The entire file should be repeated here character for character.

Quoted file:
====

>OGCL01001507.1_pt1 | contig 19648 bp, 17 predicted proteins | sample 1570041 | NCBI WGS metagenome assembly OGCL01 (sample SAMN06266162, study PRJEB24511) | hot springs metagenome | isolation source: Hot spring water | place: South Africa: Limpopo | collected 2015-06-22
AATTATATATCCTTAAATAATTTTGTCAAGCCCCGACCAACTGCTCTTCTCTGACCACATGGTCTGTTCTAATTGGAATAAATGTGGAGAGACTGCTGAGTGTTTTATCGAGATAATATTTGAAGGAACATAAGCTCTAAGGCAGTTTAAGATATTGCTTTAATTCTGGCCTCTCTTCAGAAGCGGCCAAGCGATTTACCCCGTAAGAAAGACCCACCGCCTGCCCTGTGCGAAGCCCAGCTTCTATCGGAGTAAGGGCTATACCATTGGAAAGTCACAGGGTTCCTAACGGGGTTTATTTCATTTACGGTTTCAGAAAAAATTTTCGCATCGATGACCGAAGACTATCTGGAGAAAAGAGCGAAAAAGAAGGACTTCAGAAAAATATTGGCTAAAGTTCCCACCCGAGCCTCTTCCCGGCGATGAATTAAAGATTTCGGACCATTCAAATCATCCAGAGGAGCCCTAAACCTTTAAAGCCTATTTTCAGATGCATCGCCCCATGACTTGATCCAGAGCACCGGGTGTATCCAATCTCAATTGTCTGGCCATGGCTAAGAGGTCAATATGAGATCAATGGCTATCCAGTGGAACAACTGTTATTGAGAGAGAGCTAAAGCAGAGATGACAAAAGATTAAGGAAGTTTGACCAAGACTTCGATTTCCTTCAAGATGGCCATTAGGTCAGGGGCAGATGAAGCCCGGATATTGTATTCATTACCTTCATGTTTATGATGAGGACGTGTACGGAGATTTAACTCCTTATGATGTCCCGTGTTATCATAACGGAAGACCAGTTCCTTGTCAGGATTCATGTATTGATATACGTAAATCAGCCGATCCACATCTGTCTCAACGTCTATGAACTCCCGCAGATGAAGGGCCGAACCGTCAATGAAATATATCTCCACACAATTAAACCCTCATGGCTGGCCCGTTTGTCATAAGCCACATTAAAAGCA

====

>OGCL01001507.1_pt1 | contig 19648 bp, 17 predicted proteins | sample 1570041 | NCBI WGS metagenome assembly OGCL01 (sample SAMN06266162, study PRJEB24511) | hot springs metagenome | isolation source: Hot spring water | place: South Africa: Limpopo | collected 2015-06-22
AATTATATATCCTTAAATAATTTTGTCAAGCCCCGACCAACTGCTCTTCTCTGACCACATGGTCTGTTCTAATTGGAATAAATGTGGAGAGACTGCTGAGTGTTTTATCGAGATAATATTTGAAGGAACATAAGCTCTAAGGCAGTTTAAGATATTGCTTTAATTCTGGCCTCTCTTCAGAAGCGGCCAAGCGATTTACCCCGTAAGAAAGACCCACCGCCTGCCCTGTGCGAAGCCCAGCTTCTATCGGAGTAAGGGCTATACCATTGGAAAGTCACAGGGTTCCTAACGGGGTTTATTTCATTTACGGTTTCAGAAAAAATTTTCGCATCGATGACCGAAGACTATCTGGAGAAAAGAGCGAAAAAGAAGGACTTCAGAAAAATATTGGCTAAAGTTCCCACCCGAGCCTCTTCCCGGCGATGAATTAAAGATTTCGGACCATTCAAATCATCCAGAGGAGCCCTAAACCTTTAAAGCCTATTTTCAGATGCATCGCCCCATGACTTGATCCAGAGCACCGGGTGTATCCAATCTCAATTGTCTGGCCATGGCTAAGAGGTCAATATGAGATCAATGGCTATCCAGTGGAACAACTGTTATTGAGAGAGAGCTAAAGCAGAGATGACAAAAGATTAAGGAAGTTTGACCAAGACTTCGATTTCCTTCAAGATGGCCATTAGGTCAGGGGCAGATGAAGCCCGGATATTGTATTCATTACCTTCATGTTTATGATGAGGACGTGTACGGAGATTTAACTCCTTATGATGTCCCGTGTTATCATAACGGAAGACCAGTTCCTTGTCAGGATTCATGTATTGATATACGTAAATCAGCCGATCCACATCTGTCTCAACGTCTATGAACTCCCGCAGATGAAGGGCCGAACCGTCAATGAAATATATCTCCACACAATTAAACCCTCATGGCTGGCCCGTTTGTCATAAGCCACATTAAAAGCA